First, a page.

There’s a room in Minneapolis, Minnesota so quiet that, should anyone sit inside it long enough, they’ll begin to hallucinate and beg to be set free from the horror.
Lined with fiberglass acoustic wedges three feet thick, surrounded by insulated steel and another foot of concrete, the design of the Orfield Laboratory Anechoic Chamber allows it to absorb 99.99 percent of the sound within. It’s rated at -9.4 dBA, well below the 0 dBA threshold at which the human ear can detect a sound.
While no architect wants their building to cause people to hallucinate, acoustic design is a critical factor in how comfortable a given interior space is to the people who live or work there. The reduction of noise by sound absorption has become crucial to architects, and acoustic design examines the peculiarities of the functions and spaces in a building, and it’s spurred researchers and architects to examine a variety of customized solutions to control ‘noise.’
Foteini Setaki, the 3D printing expert at DUS Architects in Amsterdam, is considering the problem from a novel angle by using 3D design and objects to take on the issue. DUS Architects is also the firm responsible for the 3D printed “Canal House” project.
According to Setaki, current sound absorption devices are limited in their effectiveness as they must be tailored to the specific acoustic requirements of a given space. In the main, it comes down to geometry, materials, and fabrication techniques.
Setaki’s investigations into highly customized sound absorbers are based on a principle called passive destructive interference, or PDI. It’s the intimate relationship between geometry and acoustic performance that makes PDI absorbers work, and she uses advanced additive manufacturing techniques to build unique, freeform geometries to test and understand the acoustics underlying the performance of various materials and shapes.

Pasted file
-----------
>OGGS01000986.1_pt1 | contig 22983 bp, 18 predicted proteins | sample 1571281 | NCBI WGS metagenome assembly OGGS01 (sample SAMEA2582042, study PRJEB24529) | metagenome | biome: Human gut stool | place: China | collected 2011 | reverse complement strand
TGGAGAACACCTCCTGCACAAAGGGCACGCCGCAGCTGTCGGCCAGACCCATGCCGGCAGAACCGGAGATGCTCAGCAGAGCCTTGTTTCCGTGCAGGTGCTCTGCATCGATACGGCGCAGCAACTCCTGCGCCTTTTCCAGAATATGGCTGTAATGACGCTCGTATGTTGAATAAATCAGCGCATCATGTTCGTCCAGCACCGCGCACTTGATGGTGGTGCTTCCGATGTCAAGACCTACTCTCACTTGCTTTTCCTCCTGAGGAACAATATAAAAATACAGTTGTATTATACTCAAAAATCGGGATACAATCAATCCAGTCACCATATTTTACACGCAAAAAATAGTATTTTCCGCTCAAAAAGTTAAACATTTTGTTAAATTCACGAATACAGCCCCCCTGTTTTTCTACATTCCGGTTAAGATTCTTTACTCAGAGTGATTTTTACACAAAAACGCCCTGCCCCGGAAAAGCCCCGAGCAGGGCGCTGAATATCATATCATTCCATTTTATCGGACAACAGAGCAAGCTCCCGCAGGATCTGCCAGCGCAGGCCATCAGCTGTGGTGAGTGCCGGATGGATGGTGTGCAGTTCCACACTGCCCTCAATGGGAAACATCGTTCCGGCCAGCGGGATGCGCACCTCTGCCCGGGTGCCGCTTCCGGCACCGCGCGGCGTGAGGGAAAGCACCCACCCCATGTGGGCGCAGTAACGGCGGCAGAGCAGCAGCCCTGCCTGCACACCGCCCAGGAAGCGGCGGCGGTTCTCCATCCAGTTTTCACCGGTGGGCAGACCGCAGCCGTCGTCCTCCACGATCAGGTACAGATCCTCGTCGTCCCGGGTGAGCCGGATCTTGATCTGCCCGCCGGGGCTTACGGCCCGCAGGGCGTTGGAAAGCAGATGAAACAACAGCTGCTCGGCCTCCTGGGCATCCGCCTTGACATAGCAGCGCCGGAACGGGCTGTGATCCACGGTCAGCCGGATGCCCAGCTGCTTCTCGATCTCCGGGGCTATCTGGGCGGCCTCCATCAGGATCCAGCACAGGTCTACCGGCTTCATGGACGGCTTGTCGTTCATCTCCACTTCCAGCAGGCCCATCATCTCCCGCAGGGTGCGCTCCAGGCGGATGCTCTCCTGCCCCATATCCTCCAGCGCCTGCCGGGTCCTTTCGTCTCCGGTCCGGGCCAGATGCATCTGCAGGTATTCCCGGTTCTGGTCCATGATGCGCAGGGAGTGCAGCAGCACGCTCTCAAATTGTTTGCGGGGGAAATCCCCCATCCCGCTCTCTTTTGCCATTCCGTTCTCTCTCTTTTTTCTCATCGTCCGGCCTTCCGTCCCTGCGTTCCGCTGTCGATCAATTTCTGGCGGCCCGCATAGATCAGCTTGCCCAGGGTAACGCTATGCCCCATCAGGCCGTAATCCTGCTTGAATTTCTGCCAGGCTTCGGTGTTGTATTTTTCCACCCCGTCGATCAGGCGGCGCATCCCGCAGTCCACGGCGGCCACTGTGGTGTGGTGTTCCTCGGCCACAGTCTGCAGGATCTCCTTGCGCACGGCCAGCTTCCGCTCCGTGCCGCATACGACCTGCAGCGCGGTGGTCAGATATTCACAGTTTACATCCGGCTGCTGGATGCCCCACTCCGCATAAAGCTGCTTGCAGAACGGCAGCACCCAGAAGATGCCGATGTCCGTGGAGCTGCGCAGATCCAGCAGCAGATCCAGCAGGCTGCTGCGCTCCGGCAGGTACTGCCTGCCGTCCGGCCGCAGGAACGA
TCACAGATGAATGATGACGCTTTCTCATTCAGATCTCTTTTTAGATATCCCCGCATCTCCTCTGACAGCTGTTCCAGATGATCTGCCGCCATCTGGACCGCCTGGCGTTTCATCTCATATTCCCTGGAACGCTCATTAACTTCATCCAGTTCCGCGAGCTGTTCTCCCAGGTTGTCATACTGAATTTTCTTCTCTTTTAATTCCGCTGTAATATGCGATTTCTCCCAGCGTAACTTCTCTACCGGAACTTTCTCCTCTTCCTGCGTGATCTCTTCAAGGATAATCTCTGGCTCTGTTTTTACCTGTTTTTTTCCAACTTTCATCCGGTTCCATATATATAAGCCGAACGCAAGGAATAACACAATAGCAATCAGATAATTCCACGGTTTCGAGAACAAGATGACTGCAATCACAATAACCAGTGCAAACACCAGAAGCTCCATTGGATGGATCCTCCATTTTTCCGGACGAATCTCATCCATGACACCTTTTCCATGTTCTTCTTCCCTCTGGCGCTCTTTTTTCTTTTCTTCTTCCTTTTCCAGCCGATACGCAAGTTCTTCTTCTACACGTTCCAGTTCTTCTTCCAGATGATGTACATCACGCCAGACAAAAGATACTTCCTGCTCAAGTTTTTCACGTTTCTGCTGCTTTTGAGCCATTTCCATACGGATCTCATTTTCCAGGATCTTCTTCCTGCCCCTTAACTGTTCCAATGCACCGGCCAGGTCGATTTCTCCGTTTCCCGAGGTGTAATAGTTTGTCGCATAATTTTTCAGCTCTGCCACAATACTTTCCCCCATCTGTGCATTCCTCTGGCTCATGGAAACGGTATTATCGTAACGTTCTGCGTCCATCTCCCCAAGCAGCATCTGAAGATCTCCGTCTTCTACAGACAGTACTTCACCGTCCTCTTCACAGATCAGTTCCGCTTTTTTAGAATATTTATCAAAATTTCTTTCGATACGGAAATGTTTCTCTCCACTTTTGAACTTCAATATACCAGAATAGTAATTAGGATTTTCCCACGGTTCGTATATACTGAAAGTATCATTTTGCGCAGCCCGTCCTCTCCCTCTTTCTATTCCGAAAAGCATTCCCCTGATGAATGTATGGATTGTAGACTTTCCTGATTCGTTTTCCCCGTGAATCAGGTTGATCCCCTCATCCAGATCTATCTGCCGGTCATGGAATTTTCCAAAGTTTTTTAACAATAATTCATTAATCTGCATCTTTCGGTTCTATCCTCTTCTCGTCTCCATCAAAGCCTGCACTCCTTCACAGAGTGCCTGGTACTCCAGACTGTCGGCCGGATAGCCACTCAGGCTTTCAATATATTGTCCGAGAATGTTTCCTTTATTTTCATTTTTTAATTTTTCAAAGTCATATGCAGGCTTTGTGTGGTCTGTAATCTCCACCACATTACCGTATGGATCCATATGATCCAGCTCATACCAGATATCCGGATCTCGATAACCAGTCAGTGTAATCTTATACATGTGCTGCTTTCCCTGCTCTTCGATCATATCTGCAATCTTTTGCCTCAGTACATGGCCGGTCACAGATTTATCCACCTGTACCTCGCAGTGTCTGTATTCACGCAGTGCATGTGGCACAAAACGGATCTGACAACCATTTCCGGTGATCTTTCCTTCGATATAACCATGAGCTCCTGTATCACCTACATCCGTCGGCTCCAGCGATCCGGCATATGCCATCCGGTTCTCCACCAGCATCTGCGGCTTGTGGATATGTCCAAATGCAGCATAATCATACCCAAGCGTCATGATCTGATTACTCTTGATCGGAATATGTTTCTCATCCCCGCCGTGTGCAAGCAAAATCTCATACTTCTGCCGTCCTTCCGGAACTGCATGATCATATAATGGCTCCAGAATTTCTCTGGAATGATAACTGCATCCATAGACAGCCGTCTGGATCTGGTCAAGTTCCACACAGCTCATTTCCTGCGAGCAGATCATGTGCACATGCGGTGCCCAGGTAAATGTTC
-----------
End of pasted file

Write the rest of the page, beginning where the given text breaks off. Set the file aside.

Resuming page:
Her work for Studio Phi operates “at the intersection of architecture, building technology, and industrial design,” and technological advances in design tools and fabrication techniques are at the center of the project. She says the idea is that designers should be capable of “scripting environments that enhance sensorial experience,” and 3D printing makes it happen.
“The ultimate goal is to improve the acoustic quality of the built environment by developing innovative acoustic devices of high performance,” Setaki says. “This project focuses mostly in sound absorption, which is a technique broadly utilized for tailoring sound. The specific sound absorbers are designed to be applied in enclosed spaces, such as auditoriums, entrance halls, open offices and classrooms.”
While the project is mostly dedicated to ongoing research, the prototypes Setaki and her team create are functional. They’re used for physical tests and also as demonstration pieces.
In practice, the research works like this: 3D printed parts are initially tested in what’s known as an ‘impedance tube,’ where the sound absorbing properties of various samples are measured. A library of these 3D printed materials are checked for their sound absorbing capabilities and then prototypes are built from the data.
Setaki says sound is “an essential performance ingredient of space” that deeply affects our conscious — or unconscious — perception.
“Good acoustics contribute to healthier and safer environments,” she says. “The negative impact of poor soundscapes remains frequently unconsidered. Besides raising awareness for the sonic environment, this project envisions causing a shift in the manner soundscapes are conceived and in minimizing the unwanted effects of noise. Empowered by digital design and 3D printing, this cross-disciplinary project envisions educating our ears and introducing an acoustically better future.”
The designer says the project begins with the design — at the micro-scale — of 3D printed sound absorbing elements which explore three sound absorbing principles and five materials which can be optimized according to acoustic performance criteria.
“The knowledge gained from the physical tests is also implemented in the design of bigger prototypes,” Setaki says. “The 400.2K Collection is the second generation of 3D printed sound absorbers, tuned for wide frequency ranges. Formed by sound absorbing principles, the collection consists of customizable, one-material structures which tailor sound with performative geometries.”
And the results won’t make you crazy if you sit in a room that features them for more than half an hour.
According to Setaki, the work is funded in part by Creative Industries NL, Materialise, and Peutz.
What impact do you think 3D printing will ultimately have on architecture? Let us know in the 3D Printing Will Change What You Hear forum thread on 3DPB.com.